parked closer to where we start to trim off excess meters now my ability to walk not smooth and gainly as 

it used to be.

Quite soon, after we’ve headed for the path up to Seymour Demonstration Forest, not one to display 

outward affection, he takes his arm back as we walk and talk. For both of us, walking and talking, 

acquired at Dad's side, a way to keep depression at bay.

Now we know walking and talking only tempers.


The West Coast landscape surrounds us, wilder and vaster than any we’d experienced in Europe. 

Does Tim still feel dazed like me at the enormity or has it become second nature for him, having lived here 

almost all his adult life? I take a good look at him. Discrete. Yes I'd recognise him anywhere, the strong square 

hands, the way his chin juts forward when questioned or tucks in when discomforted. Right now he's already 

looking a little less anxious, more at ease away from the responsibility of navigating the traffic and able to take 

deep gulps of cold, damp mountain air.

When I was living in France with Jos and our two children over twenty years ago, a visitor from British Columbia viewed the landscape I was in love with, a Renaissance painting framed by tall stone houses on the steep road up from St Geoire en Valdaine, and complained, Too small! Too claustrophobic!

How could he be so crass! Beauty spied from ancient town clamped to mountainside that each time took my breath away.

Jos had often had me crouch down in different landscapes to scan the horizon, sense which way energy spiralled. Clockwise? Anti-clockwise? The difference it made. Makes.

All these years, long after Jos and I separated, to come to realise a place can stretch or cramp one's vision, allow breath to swell the belly or throttle it in the throat.

On my first journey across Canada, viewed from a train riding west to east after visiting Tim en route to New York—landscape looming large, empty, inhuman.

Even now, British Columbia overwhelms me. Its majesty and girth.

Though Tim and I walk man-made trails, we barely cross the path of other hikers. If we do, dogs come and sniff at us, our exchange with their owners a passing nod or smile. Rocks, creeks, conifers surround us though we’re less than a half-hour ride from Vancouver.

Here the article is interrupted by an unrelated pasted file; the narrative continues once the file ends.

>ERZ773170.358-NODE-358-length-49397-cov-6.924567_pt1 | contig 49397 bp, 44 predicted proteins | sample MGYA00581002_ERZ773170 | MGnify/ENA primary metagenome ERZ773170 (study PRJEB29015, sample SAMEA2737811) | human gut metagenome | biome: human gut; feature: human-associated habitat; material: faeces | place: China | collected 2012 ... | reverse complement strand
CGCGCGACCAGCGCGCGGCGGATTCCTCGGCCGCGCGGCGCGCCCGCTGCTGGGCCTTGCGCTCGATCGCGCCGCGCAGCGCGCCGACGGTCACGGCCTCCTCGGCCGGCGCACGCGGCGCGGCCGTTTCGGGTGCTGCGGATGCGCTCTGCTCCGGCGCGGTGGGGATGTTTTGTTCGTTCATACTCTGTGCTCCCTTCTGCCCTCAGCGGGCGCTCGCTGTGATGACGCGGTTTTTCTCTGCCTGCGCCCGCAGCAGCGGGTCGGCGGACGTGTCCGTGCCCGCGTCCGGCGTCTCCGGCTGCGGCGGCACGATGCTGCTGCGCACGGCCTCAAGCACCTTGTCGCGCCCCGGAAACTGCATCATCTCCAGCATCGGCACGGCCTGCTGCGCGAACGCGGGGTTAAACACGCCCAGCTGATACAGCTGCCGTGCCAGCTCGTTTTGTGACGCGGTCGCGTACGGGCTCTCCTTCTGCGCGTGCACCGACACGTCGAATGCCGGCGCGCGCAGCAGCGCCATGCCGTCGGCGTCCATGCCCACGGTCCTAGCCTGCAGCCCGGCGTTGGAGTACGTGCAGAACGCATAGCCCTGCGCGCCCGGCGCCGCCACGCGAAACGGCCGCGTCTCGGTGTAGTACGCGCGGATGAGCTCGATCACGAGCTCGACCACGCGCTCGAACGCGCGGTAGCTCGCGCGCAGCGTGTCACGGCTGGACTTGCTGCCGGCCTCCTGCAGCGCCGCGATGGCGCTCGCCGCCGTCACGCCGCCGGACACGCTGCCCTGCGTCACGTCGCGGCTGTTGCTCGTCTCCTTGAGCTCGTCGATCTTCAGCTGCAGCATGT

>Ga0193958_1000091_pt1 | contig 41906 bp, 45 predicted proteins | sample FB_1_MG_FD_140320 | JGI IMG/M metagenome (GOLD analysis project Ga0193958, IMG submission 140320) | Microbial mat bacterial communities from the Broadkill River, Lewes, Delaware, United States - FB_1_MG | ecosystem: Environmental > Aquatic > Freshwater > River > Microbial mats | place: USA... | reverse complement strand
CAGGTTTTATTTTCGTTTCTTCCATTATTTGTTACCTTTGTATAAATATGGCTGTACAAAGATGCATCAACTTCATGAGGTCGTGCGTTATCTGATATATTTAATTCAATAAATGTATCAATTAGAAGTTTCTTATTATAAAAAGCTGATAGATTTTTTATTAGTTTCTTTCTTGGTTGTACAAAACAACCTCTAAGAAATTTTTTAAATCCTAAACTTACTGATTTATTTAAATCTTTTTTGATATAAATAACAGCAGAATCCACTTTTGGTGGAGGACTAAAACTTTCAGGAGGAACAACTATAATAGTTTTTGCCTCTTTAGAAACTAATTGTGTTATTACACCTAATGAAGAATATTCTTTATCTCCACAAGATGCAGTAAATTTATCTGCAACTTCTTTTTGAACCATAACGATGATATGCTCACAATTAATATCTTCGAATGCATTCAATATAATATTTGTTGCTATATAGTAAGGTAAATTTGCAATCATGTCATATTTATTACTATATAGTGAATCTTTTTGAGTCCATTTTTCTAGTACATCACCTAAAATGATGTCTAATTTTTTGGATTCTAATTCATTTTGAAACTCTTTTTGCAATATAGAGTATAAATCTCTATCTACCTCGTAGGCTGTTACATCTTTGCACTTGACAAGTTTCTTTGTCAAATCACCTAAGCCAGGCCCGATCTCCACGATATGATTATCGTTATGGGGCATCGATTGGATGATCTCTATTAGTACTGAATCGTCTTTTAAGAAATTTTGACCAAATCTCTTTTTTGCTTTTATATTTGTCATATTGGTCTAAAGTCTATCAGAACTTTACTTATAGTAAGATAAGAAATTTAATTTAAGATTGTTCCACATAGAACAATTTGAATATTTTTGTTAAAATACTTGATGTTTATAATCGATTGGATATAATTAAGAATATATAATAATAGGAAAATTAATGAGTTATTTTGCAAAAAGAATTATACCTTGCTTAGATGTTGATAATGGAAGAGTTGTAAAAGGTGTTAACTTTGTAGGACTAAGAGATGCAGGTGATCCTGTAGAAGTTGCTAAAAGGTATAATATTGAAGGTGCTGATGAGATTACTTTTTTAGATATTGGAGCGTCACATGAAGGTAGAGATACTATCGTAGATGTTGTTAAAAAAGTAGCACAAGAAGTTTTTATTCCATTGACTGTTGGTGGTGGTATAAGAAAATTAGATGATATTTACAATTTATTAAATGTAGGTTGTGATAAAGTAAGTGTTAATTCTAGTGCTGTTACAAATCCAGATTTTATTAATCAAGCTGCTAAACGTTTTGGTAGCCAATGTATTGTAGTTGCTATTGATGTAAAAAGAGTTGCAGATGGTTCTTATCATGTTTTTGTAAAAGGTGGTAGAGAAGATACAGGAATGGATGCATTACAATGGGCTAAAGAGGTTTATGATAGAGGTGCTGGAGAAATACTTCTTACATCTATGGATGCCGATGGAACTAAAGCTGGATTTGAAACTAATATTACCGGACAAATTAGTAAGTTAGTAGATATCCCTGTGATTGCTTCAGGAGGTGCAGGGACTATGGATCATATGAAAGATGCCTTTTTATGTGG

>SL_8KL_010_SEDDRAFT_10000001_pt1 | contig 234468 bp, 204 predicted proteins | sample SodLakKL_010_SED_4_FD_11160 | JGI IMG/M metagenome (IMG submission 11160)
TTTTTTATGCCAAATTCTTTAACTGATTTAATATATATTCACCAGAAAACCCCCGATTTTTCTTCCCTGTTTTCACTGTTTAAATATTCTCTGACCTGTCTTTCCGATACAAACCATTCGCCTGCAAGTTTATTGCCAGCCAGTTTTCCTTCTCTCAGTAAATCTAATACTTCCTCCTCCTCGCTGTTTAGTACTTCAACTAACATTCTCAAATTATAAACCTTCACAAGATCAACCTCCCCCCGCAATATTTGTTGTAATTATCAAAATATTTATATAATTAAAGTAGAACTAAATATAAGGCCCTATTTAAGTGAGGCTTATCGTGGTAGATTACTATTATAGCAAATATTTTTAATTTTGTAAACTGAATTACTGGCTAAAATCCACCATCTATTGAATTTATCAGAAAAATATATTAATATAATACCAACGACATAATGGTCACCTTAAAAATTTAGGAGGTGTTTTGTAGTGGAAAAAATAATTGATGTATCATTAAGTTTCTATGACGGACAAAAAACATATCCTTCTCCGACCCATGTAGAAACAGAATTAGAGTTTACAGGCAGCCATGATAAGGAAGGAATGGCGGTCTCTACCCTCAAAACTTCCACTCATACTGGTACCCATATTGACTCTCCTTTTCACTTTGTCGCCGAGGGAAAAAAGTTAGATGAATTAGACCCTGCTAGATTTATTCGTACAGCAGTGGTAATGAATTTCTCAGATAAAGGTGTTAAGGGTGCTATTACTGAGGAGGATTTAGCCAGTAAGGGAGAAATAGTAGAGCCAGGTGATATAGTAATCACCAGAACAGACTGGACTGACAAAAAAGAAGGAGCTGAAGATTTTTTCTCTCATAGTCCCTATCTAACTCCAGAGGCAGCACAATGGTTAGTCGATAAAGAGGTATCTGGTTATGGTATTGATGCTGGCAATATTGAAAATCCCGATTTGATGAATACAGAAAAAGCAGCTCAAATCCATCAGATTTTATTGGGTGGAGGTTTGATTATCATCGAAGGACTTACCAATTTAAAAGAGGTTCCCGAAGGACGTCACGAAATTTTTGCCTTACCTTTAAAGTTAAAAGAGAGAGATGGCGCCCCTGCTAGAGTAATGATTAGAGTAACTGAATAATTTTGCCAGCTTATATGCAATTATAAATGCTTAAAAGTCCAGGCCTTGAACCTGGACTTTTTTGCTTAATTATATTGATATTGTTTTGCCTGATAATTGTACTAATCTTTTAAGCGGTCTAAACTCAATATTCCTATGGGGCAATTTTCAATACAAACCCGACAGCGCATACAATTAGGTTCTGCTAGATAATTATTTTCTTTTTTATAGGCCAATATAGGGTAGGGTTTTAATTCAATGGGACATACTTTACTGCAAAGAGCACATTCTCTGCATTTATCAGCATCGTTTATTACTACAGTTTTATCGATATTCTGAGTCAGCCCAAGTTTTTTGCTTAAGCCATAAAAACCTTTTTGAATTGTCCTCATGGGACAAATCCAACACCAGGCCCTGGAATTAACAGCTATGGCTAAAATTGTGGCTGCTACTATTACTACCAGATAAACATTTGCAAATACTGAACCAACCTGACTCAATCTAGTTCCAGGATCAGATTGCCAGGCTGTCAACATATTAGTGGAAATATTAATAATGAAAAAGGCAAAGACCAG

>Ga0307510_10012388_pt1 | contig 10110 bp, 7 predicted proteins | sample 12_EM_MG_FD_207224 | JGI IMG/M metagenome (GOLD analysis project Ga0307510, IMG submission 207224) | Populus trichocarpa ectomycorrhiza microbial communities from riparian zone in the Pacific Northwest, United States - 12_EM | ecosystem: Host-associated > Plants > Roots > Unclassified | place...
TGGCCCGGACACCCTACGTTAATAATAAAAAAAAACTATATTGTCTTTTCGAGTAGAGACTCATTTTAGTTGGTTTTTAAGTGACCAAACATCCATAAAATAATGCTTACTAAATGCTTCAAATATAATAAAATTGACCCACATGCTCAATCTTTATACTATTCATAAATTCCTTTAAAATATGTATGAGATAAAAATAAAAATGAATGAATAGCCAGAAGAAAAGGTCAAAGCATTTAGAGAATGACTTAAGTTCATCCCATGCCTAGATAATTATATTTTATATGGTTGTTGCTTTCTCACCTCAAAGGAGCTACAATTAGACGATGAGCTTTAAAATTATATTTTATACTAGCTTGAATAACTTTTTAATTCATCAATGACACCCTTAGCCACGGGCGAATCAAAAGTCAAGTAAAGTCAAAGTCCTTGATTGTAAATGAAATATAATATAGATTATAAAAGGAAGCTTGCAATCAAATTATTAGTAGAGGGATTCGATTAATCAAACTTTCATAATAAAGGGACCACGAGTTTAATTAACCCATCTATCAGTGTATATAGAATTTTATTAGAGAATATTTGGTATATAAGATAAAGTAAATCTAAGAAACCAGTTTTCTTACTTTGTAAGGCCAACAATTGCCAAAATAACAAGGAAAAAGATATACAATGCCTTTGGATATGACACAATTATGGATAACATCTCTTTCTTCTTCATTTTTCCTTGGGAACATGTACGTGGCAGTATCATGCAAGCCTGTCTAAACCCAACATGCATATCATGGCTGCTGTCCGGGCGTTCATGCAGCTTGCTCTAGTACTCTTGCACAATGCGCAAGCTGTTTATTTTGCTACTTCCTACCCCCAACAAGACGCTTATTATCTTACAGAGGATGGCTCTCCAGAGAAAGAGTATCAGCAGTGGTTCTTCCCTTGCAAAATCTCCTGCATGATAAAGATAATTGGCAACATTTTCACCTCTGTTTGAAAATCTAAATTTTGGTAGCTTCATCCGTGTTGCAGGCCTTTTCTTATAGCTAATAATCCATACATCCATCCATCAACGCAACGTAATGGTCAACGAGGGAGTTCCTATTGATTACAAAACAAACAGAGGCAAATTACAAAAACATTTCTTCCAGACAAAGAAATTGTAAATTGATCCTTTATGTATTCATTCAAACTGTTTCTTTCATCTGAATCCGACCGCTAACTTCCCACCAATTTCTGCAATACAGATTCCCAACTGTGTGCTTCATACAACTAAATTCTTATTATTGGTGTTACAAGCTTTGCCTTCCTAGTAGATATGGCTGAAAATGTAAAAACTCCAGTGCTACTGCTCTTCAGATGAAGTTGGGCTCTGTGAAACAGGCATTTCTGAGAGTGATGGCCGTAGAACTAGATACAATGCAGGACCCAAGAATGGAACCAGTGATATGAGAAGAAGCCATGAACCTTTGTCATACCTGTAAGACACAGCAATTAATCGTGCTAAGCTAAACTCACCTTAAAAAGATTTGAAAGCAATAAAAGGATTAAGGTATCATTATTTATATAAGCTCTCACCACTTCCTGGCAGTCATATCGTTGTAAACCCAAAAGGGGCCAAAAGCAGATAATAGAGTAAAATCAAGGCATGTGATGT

How far we’d had to go out of central London to get to the countryside. To the country, we’d say as though it really was another country. Another culture.

Far from the familiar city surrounded by its suburbs brimful of people, and even beyond, still signs of civilization—church spires, barns, sheep bleating in meadows, dogs barking, smoke from cottage chimneys, distant chug of tractor.

We, indelibly marked by the never-ending city, landmarks not geographic features but manmade—the Post Office tower, Big Ben, Buckingham Palace where Uncle Harry took us to watch the changing of the guards, a cross between smile and sneer on his face, Your father's too Red to bring you here! Centre Point, the infamous high-rise offices on Tottenham Court Road deliberately kept empty for years waiting for the highest bidder. The Thames—familiar bridges and banks holding back buildings, docksides where England established a voracious empire. Woods and open spaces swallowed by roads spreading trade. Millions of drivers, unconscious of trespass, whooshing by on motorways.

I glance at Tim. Does he sometimes miss a real city like London or Paris or New York? Their apparent solidity? Brick and stone? Old World culture?

Near us the leafless trees look almost dead yet tiny vibrant flares of green on a branch here and over there on the other side of our muddy path are sparking. I point at one,

Elder, I think. Can almost imagine spring!

Breathe in deeply as he walks on silent.

From behind, this man who had such thick curly hair is balding. Years before, in this place unknown to us on the other side of the world, without our witnessing, he'd transformed into a man.

When I saw him after he’d already lived a year here on the West Coast, I couldn’t quite retrace the brother I’d always known from our shared beginnings. His once boyish frame had gained muscle and heft from carpentry and working on fishing boats when, at twenty-one, he'd first come to Vancouver.

The boy in my bones, I'd barely recognised.